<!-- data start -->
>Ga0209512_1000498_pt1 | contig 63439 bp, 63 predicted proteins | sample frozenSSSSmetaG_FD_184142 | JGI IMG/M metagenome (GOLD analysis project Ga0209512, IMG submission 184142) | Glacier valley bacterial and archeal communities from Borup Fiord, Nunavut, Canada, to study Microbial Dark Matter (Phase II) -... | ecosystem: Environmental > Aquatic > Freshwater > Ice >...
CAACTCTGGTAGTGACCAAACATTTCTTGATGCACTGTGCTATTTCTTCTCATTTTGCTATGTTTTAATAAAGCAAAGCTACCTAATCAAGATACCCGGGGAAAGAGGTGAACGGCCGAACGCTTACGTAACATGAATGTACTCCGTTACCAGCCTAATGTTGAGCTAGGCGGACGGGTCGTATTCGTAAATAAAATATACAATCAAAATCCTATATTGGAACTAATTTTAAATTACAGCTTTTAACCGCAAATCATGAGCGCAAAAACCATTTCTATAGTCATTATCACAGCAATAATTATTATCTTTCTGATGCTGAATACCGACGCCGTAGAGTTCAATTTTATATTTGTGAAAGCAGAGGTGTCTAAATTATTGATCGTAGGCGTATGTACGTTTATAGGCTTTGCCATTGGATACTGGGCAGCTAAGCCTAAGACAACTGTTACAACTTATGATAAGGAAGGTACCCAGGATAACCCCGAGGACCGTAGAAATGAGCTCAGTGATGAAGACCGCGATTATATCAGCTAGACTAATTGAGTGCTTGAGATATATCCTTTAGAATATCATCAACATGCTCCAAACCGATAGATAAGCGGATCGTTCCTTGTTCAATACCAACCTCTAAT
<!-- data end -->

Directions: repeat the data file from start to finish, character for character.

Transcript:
>Ga0209512_1000498_pt1 | contig 63439 bp, 63 predicted proteins | sample frozenSSSSmetaG_FD_184142 | JGI IMG/M metagenome (GOLD analysis project Ga0209512, IMG submission 184142) | Glacier valley bacterial and archeal communities from Borup Fiord, Nunavut, Canada, to study Microbial Dark Matter (Phase II) -... | ecosystem: Environmental > Aquatic > Freshwater > Ice >...
CAACTCTGGTAGTGACCAAACATTTCTTGATGCACTGTGCTATTTCTTCTCATTTTGCTATGTTTTAATAAAGCAAAGCTACCTAATCAAGATACCCGGGGAAAGAGGTGAACGGCCGAACGCTTACGTAACATGAATGTACTCCGTTACCAGCCTAATGTTGAGCTAGGCGGACGGGTCGTATTCGTAAATAAAATATACAATCAAAATCCTATATTGGAACTAATTTTAAATTACAGCTTTTAACCGCAAATCATGAGCGCAAAAACCATTTCTATAGTCATTATCACAGCAATAATTATTATCTTTCTGATGCTGAATACCGACGCCGTAGAGTTCAATTTTATATTTGTGAAAGCAGAGGTGTCTAAATTATTGATCGTAGGCGTATGTACGTTTATAGGCTTTGCCATTGGATACTGGGCAGCTAAGCCTAAGACAACTGTTACAACTTATGATAAGGAAGGTACCCAGGATAACCCCGAGGACCGTAGAAATGAGCTCAGTGATGAAGACCGCGATTATATCAGCTAGACTAATTGAGTGCTTGAGATATATCCTTTAGAATATCATCAACATGCTCCAAACCGATAGATAAGCGGATCGTTCCTTGTTCAATACCAACCTCTAAT